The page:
sabbatical thoughts :: june

“How was your sabbatical?”

That is the question.  And we really appreciate the interest.

Here’s the first of three brief reflections on our summer break…

We began by driving as fast as we could to Northern Wisconsin.  We drove/ate/screamed in our minivan all day and slept in our little tent trailer at night.  It was cramped and cozy, intense and fun, long and hard and sweet.

We arrived at HoneyRock Camp on a Saturday.  The next morning I preached and began two weeks of ministry to the 80-90 college students and full time staff who run what I consider to be the most effective camp in the country.

Sienna and Isaiah participated in a one week residential camp for the first time and absolutely loved it.  They’re saving their allowance and hope to return next summer.

I taught almost every day on the temptations of Christ.  One of the results was a steady stream of meetings with college students wanting to confess sin, be honest about their temptations, and do the hard work of real, lasting spiritual formation.  It was wonderful, exhilarating work.  I experienced powerful times of prayer where God would lead me to speak specific words of direction to the people for whom I was praying.  I’ve rarely experienced this kind of depth of insight in prayer.  It was powerful.  It was exhausting.  Three weeks into our sabbatical I hit a low point and felt a nearly overwhelming need to just stop talking.

 I looked like this.  

The next two weeks we spent almost totally alone in a cozy cabin on the end of a lake.  We ate on the deck overlooking the water.  We watched bald eagles snag fish and painted turtles sun themselves on old mossy logs.  We slept a lot.  We read.  We canoed and kayaked every day.  It was wonderful.

We loved every minute and wondered how we could return to this very spot someday.

I spent several early mornings on the water watching the sun rise through thick mist and listening to the sounds of the forest waking up all around me.  These were mystical, memorable mornings when time seemed to stand still.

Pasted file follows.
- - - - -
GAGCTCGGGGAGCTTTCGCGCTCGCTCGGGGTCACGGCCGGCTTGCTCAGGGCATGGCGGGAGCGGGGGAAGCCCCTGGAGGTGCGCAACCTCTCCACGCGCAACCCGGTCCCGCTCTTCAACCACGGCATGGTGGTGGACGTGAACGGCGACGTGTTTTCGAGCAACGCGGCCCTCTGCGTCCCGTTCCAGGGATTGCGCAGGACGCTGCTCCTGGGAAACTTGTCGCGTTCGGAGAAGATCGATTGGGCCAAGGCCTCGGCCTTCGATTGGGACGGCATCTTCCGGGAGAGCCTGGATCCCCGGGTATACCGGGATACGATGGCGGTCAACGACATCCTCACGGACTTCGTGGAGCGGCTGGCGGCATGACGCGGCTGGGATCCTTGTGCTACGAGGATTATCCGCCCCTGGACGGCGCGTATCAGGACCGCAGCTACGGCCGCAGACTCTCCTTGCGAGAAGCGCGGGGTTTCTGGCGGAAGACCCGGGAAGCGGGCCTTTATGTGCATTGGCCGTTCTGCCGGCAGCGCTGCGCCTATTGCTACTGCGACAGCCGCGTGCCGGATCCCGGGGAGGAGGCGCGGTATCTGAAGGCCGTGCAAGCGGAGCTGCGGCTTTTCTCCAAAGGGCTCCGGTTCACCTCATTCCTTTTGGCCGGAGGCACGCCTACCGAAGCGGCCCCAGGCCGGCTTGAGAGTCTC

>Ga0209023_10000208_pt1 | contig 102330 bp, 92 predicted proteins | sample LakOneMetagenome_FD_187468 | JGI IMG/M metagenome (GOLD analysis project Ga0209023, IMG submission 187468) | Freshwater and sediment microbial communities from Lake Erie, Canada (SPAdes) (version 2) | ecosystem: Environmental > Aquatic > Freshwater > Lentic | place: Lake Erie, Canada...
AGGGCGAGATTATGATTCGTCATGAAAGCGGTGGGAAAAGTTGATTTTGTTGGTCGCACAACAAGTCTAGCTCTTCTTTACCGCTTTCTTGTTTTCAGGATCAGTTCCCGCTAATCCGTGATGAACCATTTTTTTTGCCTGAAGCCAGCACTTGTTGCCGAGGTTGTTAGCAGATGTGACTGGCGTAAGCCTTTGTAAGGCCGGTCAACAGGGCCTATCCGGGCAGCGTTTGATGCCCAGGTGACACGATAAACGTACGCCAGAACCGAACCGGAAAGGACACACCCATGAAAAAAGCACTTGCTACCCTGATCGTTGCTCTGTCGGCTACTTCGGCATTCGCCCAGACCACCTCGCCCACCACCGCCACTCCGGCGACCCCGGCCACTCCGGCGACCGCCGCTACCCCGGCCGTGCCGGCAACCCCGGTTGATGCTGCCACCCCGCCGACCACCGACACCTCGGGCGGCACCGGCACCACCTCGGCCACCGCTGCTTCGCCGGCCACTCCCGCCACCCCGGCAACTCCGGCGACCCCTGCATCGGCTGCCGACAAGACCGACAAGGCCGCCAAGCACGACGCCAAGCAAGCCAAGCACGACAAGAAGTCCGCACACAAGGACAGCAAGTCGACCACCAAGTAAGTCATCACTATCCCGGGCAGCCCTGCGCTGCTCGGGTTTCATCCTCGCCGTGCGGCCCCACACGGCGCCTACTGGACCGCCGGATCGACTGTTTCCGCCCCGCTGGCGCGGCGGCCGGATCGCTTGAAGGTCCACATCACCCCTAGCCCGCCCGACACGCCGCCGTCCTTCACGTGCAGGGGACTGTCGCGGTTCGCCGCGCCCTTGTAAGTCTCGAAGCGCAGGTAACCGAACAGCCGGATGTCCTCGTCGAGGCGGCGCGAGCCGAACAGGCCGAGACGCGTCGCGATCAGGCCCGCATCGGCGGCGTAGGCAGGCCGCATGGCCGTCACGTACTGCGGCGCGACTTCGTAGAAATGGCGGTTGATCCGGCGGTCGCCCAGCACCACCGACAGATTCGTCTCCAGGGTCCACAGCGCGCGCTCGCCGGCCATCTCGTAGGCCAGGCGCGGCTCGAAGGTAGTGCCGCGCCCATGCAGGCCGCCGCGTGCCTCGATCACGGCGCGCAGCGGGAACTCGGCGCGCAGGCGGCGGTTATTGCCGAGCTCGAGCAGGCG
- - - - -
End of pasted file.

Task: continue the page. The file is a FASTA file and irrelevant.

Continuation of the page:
We’re so grateful for this gift.

[next: July: road trip!]

I Should Just Stick with Theology

I bought it for the title: In Fifty Years We’ll All Be Chicks.
I bought it on a whim.

I was driving, listening to a conservative, Jewish talk show host who thinks and speaks with remarkable clarity, and was, for reasons I do not understand, interviewing Adam Carolla.

The Adam Carolla who has the most-listened-to podcast in the world.

The interview was funny – Adam has a remarkable ability to observe human behavior and point out the inherent humor in it.  I love this kind of work.

And I happen to agree with Adam’s basic concern about the increasing feminization (Adam uses another term) of American men.  I actually think it’s a real and serious problem.

But I should have just stopped with the title.  The content that followed (at least for the next 30 pages – I put it down and took a bath after that) was so thoroughly soaked in verbal sewage that I failed to notice the humor and human insight.  I was too busy trying to rescue my mind from the wretched imagery evoked in nearly every sentence.

I truly appreciate accurate language, so occasionally a colorful phrase is simply the best one to choose (in my opinion).  Mostly, poor language is simply laziness.  You’re not willing to put forth the effort to express yourself precisely, so you just choose from about six words and make it a noun, verb, or adjective – whatever fits.

Adam writes with such vulgarity that if the publisher were to censor the profanity this book would be reduced to a pamphlet.

Should have spent my $12 on something else – anything else – beets, even.

I Made Breakfast in Rye Patch

There’s something good and right about a dad making breakfast for his family on a camping trip.  Don’t you agree?

Guys who don’t cook…
Guys who can’t find the milk in the fridge…

Will wake up at dawn, before anyone else stirs, and create a four-course feast over a Coleman – and will love it – on a camping trip.

Something gets accessed –
Maybe its the smell of the coffee and bacon.
Maybe it’s the outdoors.
Maybe it the fact he’s wearing boots.

Or maybe its the simple goodness of providing for those he loves.